Starting the Conversation

The athletes know the water in Rio is dirty, but German 49er sailor Erik Heil’s recovery from infection brought the issue from out behind the headlines.
Erik Heil and Thomas Plossel 49er sailing
German 49er Skipper Erik Heil became a poster-child for the dangers of pollution in Guanabara Bay when, after an event in Rio, a serious infection of a cut on his leg put him in the hospital. HP Sailing Facebook page

Olympic hopefuls sacrifice their bodies, minds, careers, and relationships with a sort of distorted tunnel vision, headed straight toward those illustrious five rings. They push themselves to physical extremes; mentally challenging themselves one race leg at a time; spend large and nonrefundable amounts of money in hopes their equipment will last long enough; and lets not forget, they are constantly getting soaking wet. It’s all the splashing that’s the greatest concern for sailors hoping to spend their summer sailing in Guanabara Bay, Brazil. The level of pollution in the water is a serious risk factor, as illustrated by German 49er sailor, Erik Heil, an Olympic hopeful turned poster-child for viral infection.

In late 2015, The Guardian published a story on Hiel, which also gave an in-depth look into Rio’s water quality issue. The article quoted an associate professor of public health at the University of Texas Health Science Center at Houston, Kristina Mena, who said, “We’re talking about an extreme environment, where the pollution is so high that exposure is imminent and the chance of infection very likely.”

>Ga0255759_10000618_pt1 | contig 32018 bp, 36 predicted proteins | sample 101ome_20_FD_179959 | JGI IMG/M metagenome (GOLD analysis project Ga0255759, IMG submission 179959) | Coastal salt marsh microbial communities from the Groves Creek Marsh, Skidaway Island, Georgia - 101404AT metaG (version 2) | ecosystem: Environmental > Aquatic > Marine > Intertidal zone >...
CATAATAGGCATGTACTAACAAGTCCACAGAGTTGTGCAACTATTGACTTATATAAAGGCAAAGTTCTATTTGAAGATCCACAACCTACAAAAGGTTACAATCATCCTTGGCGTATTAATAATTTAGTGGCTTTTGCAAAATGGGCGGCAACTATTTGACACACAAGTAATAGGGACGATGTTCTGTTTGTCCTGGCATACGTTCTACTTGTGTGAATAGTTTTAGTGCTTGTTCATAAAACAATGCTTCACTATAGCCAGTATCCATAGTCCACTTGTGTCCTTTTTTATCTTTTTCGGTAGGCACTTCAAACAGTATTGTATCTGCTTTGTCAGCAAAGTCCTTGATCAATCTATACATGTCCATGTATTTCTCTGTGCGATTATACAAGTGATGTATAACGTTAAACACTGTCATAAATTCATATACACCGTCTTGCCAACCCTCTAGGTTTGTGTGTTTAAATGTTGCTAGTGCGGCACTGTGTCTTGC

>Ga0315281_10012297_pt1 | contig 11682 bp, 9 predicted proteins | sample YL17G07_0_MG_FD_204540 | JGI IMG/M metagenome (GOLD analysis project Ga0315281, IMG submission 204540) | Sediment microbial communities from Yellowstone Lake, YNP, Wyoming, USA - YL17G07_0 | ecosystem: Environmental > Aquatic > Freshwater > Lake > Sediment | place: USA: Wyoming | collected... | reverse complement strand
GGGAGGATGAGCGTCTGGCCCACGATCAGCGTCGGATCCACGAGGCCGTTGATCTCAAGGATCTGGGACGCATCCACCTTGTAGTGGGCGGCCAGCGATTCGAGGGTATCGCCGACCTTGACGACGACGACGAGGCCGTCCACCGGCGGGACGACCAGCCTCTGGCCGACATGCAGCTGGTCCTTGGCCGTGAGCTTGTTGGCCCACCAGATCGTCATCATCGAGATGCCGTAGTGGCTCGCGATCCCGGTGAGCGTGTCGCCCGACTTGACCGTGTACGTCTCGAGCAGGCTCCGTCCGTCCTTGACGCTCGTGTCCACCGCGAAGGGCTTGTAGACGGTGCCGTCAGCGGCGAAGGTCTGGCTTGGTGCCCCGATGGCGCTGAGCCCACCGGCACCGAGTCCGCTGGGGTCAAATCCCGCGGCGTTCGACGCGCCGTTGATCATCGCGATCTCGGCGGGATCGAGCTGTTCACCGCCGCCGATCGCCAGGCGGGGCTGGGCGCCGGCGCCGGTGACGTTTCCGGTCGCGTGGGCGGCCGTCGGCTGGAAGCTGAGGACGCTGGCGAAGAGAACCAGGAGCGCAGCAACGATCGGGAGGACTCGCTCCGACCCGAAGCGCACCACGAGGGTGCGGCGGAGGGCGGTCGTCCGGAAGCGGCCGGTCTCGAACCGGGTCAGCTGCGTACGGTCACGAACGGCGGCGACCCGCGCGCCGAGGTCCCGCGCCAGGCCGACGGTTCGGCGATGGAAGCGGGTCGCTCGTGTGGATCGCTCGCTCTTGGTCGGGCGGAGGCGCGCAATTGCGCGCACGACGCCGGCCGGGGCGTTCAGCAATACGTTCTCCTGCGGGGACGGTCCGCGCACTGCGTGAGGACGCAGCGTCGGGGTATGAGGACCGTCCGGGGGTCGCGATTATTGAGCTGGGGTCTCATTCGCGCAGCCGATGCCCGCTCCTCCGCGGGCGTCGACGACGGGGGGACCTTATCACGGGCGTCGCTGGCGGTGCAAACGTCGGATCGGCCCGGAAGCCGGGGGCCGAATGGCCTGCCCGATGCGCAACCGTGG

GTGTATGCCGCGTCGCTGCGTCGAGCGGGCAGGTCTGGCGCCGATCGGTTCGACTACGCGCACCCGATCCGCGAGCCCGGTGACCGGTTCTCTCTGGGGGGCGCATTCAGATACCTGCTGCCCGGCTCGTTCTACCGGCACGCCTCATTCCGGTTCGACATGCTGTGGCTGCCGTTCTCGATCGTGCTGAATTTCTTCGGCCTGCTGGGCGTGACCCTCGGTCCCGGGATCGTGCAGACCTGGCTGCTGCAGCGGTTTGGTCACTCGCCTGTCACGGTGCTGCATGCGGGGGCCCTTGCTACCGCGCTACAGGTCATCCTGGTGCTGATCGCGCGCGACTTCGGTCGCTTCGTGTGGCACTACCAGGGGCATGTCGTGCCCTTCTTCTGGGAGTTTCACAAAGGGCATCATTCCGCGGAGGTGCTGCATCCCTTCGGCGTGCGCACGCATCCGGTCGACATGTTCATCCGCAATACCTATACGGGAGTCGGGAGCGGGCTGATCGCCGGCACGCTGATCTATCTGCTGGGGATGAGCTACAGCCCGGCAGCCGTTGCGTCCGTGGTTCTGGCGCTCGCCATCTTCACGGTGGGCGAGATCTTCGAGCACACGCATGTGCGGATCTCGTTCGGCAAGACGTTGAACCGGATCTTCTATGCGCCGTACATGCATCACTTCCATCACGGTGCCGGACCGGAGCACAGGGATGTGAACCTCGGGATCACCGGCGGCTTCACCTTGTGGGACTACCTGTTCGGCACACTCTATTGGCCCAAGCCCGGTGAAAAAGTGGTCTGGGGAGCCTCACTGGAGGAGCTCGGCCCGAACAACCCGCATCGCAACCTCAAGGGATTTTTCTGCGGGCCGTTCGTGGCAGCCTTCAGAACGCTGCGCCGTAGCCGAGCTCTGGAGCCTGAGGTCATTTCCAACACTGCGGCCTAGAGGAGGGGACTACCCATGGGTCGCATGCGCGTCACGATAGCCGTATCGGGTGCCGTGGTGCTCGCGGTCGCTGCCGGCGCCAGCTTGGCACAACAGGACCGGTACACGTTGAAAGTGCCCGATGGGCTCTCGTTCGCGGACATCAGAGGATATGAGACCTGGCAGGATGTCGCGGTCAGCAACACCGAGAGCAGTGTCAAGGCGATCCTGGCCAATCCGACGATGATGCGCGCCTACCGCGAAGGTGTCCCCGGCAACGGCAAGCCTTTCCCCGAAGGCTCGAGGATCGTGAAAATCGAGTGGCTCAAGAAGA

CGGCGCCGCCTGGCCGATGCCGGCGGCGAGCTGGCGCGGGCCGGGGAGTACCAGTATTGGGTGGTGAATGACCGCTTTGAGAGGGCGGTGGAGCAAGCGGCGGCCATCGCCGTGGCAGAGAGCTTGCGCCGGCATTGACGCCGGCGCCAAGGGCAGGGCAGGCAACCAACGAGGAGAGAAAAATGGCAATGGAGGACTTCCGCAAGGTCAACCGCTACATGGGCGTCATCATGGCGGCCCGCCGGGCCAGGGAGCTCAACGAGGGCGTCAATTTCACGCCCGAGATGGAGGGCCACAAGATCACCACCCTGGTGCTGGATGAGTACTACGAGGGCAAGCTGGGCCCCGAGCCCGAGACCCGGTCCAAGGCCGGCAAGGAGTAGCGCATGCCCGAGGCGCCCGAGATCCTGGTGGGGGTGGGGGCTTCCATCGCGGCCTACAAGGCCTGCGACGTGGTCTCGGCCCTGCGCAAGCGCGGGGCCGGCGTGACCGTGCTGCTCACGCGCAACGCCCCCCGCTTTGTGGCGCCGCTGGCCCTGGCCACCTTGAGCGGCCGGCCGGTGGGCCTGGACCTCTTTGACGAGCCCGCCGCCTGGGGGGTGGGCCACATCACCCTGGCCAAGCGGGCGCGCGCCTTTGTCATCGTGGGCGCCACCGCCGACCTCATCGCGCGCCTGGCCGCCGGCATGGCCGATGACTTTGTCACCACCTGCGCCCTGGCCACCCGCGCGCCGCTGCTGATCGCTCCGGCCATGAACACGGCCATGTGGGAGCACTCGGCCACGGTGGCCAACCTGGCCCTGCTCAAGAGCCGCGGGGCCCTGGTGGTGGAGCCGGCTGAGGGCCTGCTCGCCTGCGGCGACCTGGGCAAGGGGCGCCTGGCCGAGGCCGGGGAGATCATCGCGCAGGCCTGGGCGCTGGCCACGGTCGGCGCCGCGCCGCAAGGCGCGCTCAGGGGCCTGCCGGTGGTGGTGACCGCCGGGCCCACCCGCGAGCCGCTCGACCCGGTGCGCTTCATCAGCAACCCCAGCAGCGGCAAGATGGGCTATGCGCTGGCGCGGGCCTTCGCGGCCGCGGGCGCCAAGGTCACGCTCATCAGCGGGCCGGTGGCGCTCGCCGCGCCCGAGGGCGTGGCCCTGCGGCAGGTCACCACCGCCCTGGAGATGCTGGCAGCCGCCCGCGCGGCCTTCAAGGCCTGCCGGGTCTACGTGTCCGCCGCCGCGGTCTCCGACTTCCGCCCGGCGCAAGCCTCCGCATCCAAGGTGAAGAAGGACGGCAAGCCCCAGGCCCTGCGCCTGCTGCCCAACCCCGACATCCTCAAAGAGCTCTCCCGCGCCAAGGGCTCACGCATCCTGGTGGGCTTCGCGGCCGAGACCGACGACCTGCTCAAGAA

Heil and his crew, Tomas Plossel, knew about the water quality concerns before the 2015 Aquece Rio test event. The pair was cautious, but since nothing had happened to them during any of their training sessions on Guanabara Bay, they kept their focus on competing, winning third overall. During the regatta, Heil noticed a scratch on his right calf wouldn’t heal properly.

Erik Heil and Thomas Plossel Aquece Rio 49er
Heil (right) and Plossel at the Aquece Rio Test Event in August, 2015, celebrating their brozne medal win. On Heil’s right leg, a black bandage shows the location of the infected wound that later put Heil in the hospital. HP Sailing Facebook Page

Upon his return to Berlin, Heil saw doctors at the Institute of Tropical Medicine and International Health and was recommended for immediate surgery to remove the infection site. After a half hour of painful extraction, the small scratch had turned into a crater. “I had, literally, a hole in my leg,” says Heil.